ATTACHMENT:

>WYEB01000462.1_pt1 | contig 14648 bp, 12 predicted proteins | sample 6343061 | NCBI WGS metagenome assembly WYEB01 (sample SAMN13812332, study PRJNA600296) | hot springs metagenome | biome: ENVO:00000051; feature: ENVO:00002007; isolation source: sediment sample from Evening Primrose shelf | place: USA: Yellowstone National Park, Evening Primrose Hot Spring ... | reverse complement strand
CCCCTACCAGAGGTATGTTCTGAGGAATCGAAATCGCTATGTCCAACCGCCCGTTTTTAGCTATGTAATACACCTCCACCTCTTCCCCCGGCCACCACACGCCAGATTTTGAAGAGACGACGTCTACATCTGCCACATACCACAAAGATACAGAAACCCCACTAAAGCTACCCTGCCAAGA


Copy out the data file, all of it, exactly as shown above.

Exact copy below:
>WYEB01000462.1_pt1 | contig 14648 bp, 12 predicted proteins | sample 6343061 | NCBI WGS metagenome assembly WYEB01 (sample SAMN13812332, study PRJNA600296) | hot springs metagenome | biome: ENVO:00000051; feature: ENVO:00002007; isolation source: sediment sample from Evening Primrose shelf | place: USA: Yellowstone National Park, Evening Primrose Hot Spring ... | reverse complement strand
CCCCTACCAGAGGTATGTTCTGAGGAATCGAAATCGCTATGTCCAACCGCCCGTTTTTAGCTATGTAATACACCTCCACCTCTTCCCCCGGCCACCACACGCCAGATTTTGAAGAGACGACGTCTACATCTGCCACATACCACAAAGATACAGAAACCCCACTAAAGCTACCCTGCCAAGA